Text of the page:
WASHINGTON (Reuters) - U.S. security contractor Blackwater was involved in at least 195 shooting incidents in Iraq since 2005, said a congressional report on Monday that also panned the State Department’s oversight of the company.
State Department contractor Blackwater, under investigation for the shooting deaths of 11 Iraqis on September 16, will answer questions about that incident and others at what is expected to be a testy congressional hearing on Tuesday.
Senior State Department officials will also be grilled by the House of Representatives Committee on Oversight and Government Reform examining whether the growing use of military contractors undermines U.S. efforts in Iraq.
In another development, the FBI said it had been asked by the State Department to send a team of investigators to Iraq to look into the September 16 shootings. No criminal charges have been filed yet against Blackwater over that incident.
A report prepared by the staff of committee chair Rep. Henry Waxman, released details from Blackwater’s own reports of multiple incidents involving Iraqi casualties and said in most instances Blackwater fired first.
The memorandum also slammed the State Department’s oversight of Blackwater and said it was often more interested in getting the company to pay off victims’ families and “put the matter behind us” than in investigating what happened.
It listed 195 shooting incidents from the start of 2005 until September 12 of this year, an average of 1.4 per week. Of those, there were 16 Iraqi casualties and 162 cases with property damage, the California Democrat said. He did not specify if there were fatalities.
“In 32 of those incidents, Blackwater were returning fire after an attack while on 163 occasions (84 percent of the shooting incidents), Blackwater personnel were the first to fire,” Waxman, a vocal critic of the Iraq war, said.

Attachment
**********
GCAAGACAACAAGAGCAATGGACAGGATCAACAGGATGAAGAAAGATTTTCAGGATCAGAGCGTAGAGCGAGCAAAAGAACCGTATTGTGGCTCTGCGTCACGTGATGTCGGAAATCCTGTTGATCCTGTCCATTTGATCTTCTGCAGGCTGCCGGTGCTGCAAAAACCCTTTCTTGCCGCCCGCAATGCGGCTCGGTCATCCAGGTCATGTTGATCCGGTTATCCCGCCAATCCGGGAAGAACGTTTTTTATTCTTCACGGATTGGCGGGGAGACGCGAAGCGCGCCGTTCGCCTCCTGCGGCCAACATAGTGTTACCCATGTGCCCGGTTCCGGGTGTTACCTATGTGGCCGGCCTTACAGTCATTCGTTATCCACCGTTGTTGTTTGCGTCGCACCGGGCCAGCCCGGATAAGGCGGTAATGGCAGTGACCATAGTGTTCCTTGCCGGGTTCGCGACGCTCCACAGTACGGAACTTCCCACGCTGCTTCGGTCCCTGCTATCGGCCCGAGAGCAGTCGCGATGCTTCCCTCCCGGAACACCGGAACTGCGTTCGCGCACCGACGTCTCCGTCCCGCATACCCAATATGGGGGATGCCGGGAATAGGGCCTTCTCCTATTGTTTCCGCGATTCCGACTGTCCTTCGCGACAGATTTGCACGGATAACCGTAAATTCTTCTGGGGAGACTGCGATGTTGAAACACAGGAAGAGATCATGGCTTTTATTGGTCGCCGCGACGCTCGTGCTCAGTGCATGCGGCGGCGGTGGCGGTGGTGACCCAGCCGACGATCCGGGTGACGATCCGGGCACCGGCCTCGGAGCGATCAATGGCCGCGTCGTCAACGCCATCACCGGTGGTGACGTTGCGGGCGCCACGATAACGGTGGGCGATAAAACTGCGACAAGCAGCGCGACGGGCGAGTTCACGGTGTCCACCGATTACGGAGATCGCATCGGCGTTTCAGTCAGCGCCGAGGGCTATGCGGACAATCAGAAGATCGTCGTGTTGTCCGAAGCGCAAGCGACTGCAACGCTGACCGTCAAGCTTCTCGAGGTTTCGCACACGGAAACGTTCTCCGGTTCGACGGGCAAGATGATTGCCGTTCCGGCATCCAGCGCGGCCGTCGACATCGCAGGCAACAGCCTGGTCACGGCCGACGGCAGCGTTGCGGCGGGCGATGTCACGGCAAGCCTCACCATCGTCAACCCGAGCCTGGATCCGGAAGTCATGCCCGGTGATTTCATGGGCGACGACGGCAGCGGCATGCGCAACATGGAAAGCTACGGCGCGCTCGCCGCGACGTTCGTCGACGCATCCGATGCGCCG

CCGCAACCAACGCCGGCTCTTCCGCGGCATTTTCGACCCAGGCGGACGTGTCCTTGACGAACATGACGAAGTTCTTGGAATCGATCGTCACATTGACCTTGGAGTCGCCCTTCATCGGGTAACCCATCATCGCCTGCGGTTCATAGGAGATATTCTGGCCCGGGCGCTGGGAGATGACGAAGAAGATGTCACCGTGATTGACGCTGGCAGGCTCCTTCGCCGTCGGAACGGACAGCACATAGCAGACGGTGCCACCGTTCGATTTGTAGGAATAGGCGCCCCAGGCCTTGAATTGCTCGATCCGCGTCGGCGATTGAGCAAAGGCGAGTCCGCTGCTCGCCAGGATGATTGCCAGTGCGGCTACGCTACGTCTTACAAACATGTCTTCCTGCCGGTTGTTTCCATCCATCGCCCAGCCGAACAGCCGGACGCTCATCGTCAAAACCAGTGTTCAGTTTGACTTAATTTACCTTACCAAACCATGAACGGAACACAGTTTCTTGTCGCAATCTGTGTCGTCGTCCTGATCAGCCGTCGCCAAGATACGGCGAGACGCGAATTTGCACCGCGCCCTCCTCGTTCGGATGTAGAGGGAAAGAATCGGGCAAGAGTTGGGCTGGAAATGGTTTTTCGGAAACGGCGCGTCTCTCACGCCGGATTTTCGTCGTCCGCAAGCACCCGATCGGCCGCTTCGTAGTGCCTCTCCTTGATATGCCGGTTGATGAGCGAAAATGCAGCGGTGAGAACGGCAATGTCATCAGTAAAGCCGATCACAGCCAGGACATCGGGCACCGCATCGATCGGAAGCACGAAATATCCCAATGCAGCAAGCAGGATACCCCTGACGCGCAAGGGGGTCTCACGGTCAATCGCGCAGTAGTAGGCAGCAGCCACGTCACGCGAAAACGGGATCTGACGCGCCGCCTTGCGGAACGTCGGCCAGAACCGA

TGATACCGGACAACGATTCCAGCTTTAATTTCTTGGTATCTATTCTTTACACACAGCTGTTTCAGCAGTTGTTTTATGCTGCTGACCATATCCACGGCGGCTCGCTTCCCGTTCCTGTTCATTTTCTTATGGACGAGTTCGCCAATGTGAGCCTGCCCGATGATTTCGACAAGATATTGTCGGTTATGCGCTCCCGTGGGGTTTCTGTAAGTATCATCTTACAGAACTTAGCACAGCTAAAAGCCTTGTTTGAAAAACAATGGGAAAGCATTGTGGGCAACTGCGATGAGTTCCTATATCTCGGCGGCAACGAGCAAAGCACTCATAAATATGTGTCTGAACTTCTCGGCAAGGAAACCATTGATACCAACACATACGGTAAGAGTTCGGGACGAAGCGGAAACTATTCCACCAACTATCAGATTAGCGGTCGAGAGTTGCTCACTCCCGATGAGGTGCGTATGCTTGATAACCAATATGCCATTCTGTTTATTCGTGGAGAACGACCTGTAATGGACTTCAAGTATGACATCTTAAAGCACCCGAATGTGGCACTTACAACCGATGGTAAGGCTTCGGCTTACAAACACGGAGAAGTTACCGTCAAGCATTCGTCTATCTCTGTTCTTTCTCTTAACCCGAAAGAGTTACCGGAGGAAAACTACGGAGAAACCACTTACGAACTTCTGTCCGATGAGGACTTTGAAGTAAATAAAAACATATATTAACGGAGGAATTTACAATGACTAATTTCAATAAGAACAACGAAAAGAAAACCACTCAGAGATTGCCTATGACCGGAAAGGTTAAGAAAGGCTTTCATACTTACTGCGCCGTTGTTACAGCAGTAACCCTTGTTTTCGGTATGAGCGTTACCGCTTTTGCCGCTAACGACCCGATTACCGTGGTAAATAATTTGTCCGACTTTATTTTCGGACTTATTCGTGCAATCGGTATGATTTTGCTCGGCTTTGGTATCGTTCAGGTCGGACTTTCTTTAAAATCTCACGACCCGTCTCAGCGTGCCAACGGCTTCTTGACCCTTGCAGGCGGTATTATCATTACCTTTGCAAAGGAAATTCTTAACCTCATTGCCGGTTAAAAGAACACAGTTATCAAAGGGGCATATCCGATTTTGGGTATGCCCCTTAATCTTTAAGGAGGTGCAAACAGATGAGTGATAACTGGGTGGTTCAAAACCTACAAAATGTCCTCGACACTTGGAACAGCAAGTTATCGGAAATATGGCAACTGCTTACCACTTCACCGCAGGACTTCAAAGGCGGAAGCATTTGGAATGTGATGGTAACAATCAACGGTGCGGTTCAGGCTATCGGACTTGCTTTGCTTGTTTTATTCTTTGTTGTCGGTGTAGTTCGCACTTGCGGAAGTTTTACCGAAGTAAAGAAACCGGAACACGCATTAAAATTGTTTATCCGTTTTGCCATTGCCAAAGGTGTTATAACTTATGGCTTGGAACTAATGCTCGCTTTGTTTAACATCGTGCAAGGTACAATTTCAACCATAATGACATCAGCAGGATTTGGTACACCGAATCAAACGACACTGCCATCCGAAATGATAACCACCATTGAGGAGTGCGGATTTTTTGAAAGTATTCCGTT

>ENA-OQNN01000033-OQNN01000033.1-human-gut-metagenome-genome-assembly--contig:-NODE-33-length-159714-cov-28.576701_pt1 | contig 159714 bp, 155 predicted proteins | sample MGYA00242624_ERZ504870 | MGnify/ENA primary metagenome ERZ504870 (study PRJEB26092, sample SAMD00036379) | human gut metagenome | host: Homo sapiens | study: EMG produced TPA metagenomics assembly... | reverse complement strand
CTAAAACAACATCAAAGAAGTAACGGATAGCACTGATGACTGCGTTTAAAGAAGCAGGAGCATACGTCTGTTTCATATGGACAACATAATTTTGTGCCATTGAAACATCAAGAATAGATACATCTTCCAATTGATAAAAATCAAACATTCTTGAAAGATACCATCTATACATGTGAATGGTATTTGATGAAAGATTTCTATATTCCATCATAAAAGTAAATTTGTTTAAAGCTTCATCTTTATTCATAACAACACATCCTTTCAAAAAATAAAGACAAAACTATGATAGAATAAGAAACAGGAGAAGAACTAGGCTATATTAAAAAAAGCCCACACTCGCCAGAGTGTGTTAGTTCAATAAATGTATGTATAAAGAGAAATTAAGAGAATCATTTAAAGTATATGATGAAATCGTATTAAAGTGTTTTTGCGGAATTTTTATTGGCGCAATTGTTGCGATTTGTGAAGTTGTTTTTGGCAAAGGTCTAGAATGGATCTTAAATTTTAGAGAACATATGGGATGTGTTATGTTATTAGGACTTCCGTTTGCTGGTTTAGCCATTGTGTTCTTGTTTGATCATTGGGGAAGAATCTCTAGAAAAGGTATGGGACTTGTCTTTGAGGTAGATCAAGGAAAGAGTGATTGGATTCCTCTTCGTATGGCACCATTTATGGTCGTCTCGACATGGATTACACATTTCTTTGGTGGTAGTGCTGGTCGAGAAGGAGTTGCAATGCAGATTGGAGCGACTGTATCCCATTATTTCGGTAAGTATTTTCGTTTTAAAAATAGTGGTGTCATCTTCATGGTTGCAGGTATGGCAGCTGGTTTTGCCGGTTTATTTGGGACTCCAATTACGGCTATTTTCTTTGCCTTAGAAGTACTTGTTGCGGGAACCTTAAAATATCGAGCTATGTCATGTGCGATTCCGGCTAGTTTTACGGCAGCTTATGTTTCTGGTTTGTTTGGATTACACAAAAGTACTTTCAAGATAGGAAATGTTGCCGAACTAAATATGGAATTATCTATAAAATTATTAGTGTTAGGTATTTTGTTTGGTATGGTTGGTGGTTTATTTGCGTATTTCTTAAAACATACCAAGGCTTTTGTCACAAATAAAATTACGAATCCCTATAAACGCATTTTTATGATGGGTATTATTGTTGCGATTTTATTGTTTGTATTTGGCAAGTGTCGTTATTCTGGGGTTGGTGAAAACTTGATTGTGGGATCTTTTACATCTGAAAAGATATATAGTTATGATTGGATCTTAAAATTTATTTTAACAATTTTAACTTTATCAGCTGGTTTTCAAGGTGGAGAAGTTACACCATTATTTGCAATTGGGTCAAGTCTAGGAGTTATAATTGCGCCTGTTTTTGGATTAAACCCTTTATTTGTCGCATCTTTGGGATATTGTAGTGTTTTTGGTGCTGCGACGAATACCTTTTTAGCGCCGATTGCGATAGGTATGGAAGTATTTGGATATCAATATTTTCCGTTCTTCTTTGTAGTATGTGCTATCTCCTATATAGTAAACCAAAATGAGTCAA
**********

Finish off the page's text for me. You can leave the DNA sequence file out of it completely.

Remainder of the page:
State Department rules say Blackwater’s actions should be defensive rather than offensive.
Blackwater, which has been paid a little over $1 billion (490 million pounds) by the U.S. government since 2001, declined comment.
“We look forward to setting the record straight on this and other issues” when Erik Prince, Blackwater’s chief, testifies before the committee, spokeswoman Anne Tyrrell said.
The report said Blackwater had fired 122 of its staff in Iraq over the past three years for a number of infractions, including 28 weapons-related incidents and 25 cases involving drugs and alcohol violations.
Waxman criticized the State Department’s handling of several incidents involving Blackwater.
“It appears that the State Department’s primary response was to ask Blackwater to make monetary payments to put the ‘matter behind us’ rather than to insist upon accountability or to investigate Blackwater personnel for potential criminal liability,” said the memorandum.
State Department spokesman Tom Casey declined to comment on specifics listed by Waxman but said the department was “scrupulous” in its oversight of all contractors.
“These are tough jobs and these people often perform heroically in very difficult circumstances,” Casey said. “But at the same time they have to be held accountable for their actions.”
In a shooting incident on December 24, 2006, a security guard for Iraqi Vice President Adel Abdul-Mahdi was killed by an allegedly drunken Blackwater contractor, who was then flown out of the country and faced no charges, the memorandum said.
E-mail traffic from the U.S. Embassy in Baghdad back to Washington described Iraq concerns over the incident.
“Iraqis would not understand how a foreigner could kill an Iraqi and return a free man to his own country,” it said.
The State Department’s charge d‘affaires recommended Blackwater pay $250,000 and give an “apology.” Waxman noted the State Department’s diplomatic security said that was too much and would cause Iraqis to “try to get killed.” Eventually Blackwater agreed on a $15,000 payment.
In another incident where Blackwater shooters killed an “innocent Iraqi,” Waxman said the State Department requested only a $5,000 payment to “put this unfortunate matter behind us quickly.”
Additional reporting by Randall Mikkelsen